A guide on how to eliminate or streamline special taxing districts on Long Island was released Thursday by a bi-county social activist group.
The "Long Island Citizen's Guide to Coalition" is similar to Attorney General Andrew Cuomo's recent Citizen's Guide to Reform, according to Jeff Guillot of the Long Island Progressive Coalition. He headed the group's Nassau County Government Efficiency Project that produced the guide that centers on Long Island's special taxing districts.
"Some special districts on the Island are not found anywhere else in the state, notably commission-run garbage and sewer districts, which most often are the ones abusing their taxing powers," Guillot said.
Nassau Comptroller Howard Weitzman, County Executive Thomas Suozzi and other Nassau opponents of most special taxing districts - like garbage, sewage and water - have said such districts account for 75 percent of taxes paid for town services and often are redundant and wasteful.
Laura Mallay of South Hempstead, the head of Residents for Efficient Special Districts, said: "We need to use these tools to fix this broken system."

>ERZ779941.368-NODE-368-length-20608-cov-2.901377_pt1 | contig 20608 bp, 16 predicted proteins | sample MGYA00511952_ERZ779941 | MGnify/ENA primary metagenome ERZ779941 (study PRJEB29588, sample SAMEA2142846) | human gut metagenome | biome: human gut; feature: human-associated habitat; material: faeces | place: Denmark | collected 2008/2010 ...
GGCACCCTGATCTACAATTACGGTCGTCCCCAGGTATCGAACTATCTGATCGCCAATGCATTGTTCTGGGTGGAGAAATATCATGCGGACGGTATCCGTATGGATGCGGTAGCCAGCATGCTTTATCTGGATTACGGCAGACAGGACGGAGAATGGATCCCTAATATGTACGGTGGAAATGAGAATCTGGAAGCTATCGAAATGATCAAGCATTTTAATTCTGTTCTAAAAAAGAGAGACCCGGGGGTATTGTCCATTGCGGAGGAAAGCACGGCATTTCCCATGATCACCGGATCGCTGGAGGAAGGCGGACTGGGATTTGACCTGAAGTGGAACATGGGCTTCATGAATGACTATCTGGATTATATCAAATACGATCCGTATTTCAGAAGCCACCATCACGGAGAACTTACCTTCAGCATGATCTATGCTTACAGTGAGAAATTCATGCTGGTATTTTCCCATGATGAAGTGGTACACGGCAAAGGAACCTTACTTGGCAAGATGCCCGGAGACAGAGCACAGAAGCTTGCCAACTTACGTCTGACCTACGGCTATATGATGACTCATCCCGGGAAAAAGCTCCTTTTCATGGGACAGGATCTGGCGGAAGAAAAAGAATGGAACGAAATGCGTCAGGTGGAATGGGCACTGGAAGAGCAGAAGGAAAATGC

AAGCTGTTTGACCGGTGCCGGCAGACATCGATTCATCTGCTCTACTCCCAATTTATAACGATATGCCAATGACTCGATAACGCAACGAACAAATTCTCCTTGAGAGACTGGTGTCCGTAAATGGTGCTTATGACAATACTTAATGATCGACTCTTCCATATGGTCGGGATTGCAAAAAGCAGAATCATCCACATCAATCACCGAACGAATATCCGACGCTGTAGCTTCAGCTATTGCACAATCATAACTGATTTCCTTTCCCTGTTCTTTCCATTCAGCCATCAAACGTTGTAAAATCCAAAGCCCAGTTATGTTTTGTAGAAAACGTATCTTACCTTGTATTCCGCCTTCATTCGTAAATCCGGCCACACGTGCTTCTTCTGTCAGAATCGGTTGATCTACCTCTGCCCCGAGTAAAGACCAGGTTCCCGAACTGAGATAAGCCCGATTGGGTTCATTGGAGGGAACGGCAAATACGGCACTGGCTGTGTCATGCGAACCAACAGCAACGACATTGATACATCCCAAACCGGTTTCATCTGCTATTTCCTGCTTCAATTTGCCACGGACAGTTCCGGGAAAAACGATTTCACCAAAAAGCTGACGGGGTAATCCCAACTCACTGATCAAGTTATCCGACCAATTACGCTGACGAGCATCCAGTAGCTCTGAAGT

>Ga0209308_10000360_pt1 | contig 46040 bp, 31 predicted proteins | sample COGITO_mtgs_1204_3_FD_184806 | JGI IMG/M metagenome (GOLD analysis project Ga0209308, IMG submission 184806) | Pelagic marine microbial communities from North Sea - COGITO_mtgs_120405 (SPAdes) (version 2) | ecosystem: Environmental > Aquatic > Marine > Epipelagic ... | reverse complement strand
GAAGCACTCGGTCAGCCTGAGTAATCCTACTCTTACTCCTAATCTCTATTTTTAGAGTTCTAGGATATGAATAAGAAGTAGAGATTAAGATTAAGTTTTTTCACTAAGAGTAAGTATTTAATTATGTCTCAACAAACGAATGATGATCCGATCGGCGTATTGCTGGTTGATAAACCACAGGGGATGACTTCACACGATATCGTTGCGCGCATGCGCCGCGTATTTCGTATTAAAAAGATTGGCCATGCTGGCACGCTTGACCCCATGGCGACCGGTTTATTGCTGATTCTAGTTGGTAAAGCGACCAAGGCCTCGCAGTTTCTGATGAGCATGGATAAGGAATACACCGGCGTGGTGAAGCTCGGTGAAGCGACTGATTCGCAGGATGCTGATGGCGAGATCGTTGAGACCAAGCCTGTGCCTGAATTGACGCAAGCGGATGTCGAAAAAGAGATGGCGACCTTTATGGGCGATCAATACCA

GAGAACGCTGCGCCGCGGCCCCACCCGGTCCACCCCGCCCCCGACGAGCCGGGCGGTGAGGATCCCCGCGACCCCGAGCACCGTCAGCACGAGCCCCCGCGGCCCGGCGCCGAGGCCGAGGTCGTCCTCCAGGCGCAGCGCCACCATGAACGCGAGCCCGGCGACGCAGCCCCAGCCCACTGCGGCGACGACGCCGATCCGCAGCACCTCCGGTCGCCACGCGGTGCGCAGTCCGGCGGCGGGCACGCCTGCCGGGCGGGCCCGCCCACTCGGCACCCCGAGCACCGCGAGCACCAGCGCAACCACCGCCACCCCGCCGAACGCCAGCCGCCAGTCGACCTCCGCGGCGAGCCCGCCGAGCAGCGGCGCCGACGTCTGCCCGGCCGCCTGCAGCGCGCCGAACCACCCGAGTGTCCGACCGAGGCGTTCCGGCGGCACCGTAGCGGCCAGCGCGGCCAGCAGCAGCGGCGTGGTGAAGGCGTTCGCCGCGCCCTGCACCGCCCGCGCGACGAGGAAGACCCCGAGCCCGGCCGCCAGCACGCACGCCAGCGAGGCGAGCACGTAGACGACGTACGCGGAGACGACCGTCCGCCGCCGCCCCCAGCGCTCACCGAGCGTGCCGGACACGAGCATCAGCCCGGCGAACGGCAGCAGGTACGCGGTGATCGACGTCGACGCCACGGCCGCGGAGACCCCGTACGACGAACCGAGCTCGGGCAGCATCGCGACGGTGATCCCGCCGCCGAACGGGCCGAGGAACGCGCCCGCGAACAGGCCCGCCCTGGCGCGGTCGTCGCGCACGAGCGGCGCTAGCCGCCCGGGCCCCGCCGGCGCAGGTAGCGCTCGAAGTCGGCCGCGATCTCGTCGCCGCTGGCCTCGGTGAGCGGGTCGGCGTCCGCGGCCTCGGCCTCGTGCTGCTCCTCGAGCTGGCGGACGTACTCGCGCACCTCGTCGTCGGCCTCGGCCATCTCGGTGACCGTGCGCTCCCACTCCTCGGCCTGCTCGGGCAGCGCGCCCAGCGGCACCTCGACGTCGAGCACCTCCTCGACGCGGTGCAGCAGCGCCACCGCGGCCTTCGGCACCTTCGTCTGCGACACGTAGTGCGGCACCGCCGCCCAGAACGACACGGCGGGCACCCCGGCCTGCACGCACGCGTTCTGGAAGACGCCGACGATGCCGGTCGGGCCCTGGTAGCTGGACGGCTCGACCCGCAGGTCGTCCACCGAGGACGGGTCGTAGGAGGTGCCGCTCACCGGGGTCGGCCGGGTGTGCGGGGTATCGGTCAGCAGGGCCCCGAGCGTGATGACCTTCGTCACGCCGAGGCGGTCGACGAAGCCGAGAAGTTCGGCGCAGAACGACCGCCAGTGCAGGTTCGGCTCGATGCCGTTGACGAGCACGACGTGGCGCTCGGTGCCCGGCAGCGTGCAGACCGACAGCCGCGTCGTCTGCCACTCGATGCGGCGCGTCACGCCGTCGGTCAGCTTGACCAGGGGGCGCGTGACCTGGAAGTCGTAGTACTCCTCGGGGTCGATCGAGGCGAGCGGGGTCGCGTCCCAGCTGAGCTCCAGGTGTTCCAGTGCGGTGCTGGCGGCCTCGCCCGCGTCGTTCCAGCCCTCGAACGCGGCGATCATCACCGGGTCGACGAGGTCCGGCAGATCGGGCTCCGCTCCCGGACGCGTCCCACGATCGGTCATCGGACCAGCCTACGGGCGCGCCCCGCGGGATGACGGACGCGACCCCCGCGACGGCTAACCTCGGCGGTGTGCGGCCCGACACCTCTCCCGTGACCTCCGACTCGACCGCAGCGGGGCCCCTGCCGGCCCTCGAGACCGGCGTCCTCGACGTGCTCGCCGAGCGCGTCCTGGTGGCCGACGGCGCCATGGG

Guillot outlined the process, which calls for getting at least 10 percent or 5,000 - whichever comes first - signatures of district registered voters. The district's town officials will verify the signatures within 10 days.
Officials said that once verified, the move to close or consolidate the district goes on a ballot in 60 to 90 days.
If it passes, the town and public must come up with a plan within 210 days. If the public does not like the plan, it can be rejected with 25 percent or 15,000 registered voter signatures and the process starts over.
Should it fail, no new attempt can be made for four years, officials said. The full local guide is found at fixmypropertytaxes.org. The law allowing it is effective March 22, 2010.